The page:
Celebrate Healthy Vision Month by Scheduling an Eye Exam
NEW CASTLE (May 9, 2017) – When it comes to overall health, patients regularly visit a primary care physician or pediatrician. Regular eye exams are just as important to protect sight and screen for eye disorders and other diseases.
According to Prevent Blindness, both the prevalence and cost of vision problems are set to grow at an alarming rate as the baby-boomer population ages, the number of people in the oldest age groups increases and the minority populations grow.
During Healthy Vision Month, observed each May, the National Eye Institute reminds the public to prioritize eye health to preserve vision. The organization suggests:
• Get a comprehensive dilated eye exam. This is crucial for individuals at high risk or with a family history of eye disease.
• Know your family health history.
• Live a healthy lifestyle.
• Use protective eye wear when playing contact sports, at work or during hobbies.
• Wear sunglasses.
The American Optometric Association suggests adults ages 18 to 60 have eye exams every two years and those at higher risk have eye exams every one to two years. Adults 61 and older should have their eyes examined annually or as recommended.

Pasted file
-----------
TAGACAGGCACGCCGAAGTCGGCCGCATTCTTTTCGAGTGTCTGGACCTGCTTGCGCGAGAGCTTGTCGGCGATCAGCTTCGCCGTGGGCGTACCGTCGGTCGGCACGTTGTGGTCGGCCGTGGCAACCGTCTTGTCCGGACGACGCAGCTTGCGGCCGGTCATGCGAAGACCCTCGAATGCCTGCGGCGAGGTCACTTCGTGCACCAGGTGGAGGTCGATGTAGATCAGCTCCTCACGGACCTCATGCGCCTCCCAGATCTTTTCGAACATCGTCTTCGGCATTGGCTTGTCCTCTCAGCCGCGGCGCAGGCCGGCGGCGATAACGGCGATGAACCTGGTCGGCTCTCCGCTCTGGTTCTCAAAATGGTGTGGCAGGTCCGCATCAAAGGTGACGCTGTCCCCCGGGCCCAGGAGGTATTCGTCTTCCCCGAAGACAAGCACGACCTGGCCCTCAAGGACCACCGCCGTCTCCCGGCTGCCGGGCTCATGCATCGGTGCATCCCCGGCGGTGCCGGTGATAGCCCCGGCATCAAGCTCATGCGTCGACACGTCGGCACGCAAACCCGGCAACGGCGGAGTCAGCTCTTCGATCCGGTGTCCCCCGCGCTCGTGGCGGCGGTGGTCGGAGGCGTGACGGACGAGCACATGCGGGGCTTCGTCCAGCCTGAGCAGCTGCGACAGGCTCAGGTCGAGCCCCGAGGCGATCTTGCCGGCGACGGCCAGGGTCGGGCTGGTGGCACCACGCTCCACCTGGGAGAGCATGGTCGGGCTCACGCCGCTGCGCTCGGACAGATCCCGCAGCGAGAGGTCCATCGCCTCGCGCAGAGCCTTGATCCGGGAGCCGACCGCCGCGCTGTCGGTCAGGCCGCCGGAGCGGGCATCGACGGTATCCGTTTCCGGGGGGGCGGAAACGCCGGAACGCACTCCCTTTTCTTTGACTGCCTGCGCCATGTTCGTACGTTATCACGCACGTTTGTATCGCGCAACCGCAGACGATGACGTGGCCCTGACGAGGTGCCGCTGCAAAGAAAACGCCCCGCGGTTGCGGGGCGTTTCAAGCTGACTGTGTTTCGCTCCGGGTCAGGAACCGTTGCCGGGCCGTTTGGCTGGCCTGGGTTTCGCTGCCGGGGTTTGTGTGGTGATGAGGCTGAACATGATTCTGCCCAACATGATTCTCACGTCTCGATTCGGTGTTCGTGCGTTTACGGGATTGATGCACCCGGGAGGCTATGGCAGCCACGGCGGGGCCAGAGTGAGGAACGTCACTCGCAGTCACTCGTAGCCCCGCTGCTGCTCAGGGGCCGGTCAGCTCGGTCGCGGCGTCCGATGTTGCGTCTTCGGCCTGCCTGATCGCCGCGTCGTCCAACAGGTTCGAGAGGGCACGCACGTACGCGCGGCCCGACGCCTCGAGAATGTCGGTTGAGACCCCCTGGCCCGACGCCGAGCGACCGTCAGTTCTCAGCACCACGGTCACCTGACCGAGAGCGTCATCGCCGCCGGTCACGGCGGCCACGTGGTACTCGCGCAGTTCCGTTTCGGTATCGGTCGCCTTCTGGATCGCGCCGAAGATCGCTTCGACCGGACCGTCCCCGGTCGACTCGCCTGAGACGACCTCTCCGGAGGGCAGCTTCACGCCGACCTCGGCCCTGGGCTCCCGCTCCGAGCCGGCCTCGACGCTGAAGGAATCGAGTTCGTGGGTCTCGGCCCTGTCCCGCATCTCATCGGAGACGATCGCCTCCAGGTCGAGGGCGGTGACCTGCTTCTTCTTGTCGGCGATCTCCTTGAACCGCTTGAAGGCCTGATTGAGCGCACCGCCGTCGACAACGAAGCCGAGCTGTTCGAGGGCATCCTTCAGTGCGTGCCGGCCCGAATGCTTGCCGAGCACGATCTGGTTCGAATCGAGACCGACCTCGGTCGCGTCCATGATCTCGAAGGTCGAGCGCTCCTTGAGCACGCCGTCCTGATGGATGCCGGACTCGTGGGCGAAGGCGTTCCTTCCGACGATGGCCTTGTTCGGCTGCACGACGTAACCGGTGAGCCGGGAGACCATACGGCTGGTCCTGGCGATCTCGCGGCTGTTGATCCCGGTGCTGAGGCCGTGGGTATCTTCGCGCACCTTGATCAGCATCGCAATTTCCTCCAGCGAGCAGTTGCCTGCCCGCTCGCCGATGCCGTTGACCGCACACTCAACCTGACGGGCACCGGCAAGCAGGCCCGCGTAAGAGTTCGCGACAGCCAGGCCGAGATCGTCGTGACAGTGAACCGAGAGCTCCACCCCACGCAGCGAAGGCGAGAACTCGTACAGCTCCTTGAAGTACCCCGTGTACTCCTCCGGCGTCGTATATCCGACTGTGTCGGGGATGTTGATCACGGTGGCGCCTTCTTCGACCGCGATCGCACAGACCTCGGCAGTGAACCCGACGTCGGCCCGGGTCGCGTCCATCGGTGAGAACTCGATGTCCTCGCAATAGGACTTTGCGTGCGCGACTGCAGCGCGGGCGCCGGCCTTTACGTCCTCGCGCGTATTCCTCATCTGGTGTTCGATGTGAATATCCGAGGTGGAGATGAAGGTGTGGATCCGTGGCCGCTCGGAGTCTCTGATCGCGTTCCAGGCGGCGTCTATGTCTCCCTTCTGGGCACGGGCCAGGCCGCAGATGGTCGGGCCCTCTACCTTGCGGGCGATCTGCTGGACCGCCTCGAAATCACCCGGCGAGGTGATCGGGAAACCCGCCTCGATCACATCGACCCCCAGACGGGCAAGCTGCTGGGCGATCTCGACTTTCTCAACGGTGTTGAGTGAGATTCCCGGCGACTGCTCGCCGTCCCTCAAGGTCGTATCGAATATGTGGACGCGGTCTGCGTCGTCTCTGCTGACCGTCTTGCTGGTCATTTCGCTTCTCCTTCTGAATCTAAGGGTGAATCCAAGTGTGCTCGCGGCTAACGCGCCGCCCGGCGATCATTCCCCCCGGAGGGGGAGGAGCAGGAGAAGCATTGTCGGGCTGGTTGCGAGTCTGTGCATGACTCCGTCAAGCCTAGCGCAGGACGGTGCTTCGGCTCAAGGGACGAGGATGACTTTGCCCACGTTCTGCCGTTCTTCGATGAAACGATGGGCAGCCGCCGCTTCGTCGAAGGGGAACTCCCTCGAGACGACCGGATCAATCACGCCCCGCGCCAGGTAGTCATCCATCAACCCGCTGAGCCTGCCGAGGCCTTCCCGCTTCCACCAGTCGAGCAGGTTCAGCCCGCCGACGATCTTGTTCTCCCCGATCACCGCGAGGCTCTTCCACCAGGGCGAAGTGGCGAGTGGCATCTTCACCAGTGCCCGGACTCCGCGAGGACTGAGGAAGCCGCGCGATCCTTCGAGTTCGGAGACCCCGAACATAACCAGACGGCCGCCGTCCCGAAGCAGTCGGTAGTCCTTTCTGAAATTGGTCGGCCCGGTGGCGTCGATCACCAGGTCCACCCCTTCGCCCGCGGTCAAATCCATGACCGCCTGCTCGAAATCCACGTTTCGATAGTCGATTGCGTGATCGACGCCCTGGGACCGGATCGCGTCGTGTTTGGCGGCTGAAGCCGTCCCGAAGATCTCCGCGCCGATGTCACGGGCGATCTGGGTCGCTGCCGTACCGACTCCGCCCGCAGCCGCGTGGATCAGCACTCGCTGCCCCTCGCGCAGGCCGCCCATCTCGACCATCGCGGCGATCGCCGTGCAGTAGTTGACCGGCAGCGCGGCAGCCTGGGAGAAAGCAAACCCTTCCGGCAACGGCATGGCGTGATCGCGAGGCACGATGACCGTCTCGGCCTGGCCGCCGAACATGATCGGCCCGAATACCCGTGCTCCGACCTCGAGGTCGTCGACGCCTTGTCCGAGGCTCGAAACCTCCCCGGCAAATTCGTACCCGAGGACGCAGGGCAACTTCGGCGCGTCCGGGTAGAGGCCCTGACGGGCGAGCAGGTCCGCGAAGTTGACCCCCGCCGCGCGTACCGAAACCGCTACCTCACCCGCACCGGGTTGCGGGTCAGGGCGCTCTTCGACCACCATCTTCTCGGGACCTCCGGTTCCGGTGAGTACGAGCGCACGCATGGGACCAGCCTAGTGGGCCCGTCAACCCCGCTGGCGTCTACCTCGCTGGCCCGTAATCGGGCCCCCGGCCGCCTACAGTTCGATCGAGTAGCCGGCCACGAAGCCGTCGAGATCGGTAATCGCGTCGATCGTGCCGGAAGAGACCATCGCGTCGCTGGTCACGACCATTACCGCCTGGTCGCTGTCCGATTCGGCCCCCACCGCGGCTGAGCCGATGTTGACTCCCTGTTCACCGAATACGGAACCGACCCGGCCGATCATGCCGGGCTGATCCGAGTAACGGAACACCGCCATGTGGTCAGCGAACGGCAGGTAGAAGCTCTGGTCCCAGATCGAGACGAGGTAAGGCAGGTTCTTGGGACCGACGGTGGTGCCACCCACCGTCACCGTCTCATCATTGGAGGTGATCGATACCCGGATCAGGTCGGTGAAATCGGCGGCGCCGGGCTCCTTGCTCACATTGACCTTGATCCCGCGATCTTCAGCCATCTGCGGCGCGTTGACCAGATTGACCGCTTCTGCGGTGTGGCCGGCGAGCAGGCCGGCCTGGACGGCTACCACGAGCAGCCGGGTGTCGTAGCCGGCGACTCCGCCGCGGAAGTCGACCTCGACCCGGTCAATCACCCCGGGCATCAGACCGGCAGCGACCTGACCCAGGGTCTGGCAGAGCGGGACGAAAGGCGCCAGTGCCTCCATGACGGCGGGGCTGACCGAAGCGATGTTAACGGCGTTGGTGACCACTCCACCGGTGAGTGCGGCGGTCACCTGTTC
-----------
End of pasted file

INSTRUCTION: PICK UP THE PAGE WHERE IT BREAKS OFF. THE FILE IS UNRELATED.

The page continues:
The Alfred I. duPont Hospital for Children recommends pediatric eye health and vision screening for newborns at birth, and within the first month for high-risk newborns, including premature infants and those with a family history of eye disease. The hospital also recommends eye health and vision screening at 1 and at 3 ½ years old. At age 5, children should have eye alignment and vision screening. After age 5, children should have routine vision screenings every one to two years.
“Vision is important to children’s physical, cognitive and social development,” said Dr. Kara Odom Walker, Secretary of the Department of Health and Social Services and a board-certified family physician. “A child’s learning and development can be affected by undiagnosed and/or uncorrected vision problems. Early detection and treatment are critical.”
In recognition of Healthy Vision Month, Elisha Jenkins, Director of DHSS’ Division for the Visually Impaired (DVI), has announced several events:
• May 10: Eye Health Summit at the Newark Free Library, 750 Library Ave., Newark, 10:15 a.m.
• May 17: Healthy Vision Family Night at the Delaware Children’s Museum, 50 Justison St., Wilmington, 5 p.m.
• May 18: Healthy Vision Month Smart Glasses Demonstration, 1 p.m. Registration is required. Call 302-255-9800 to register.
For information on any of these events, call the Division for the Visually Impaired at 302-255-9800.
For free information on vision and eye health, call Prevent Blindness at 800-331-2020 or www.preventblindness.org.
The Department of Health and Social Services is committed to improving the quality of life of Delaware’s citizens by promoting health and well-being, fostering self-sufficiency, and protecting vulnerable populations.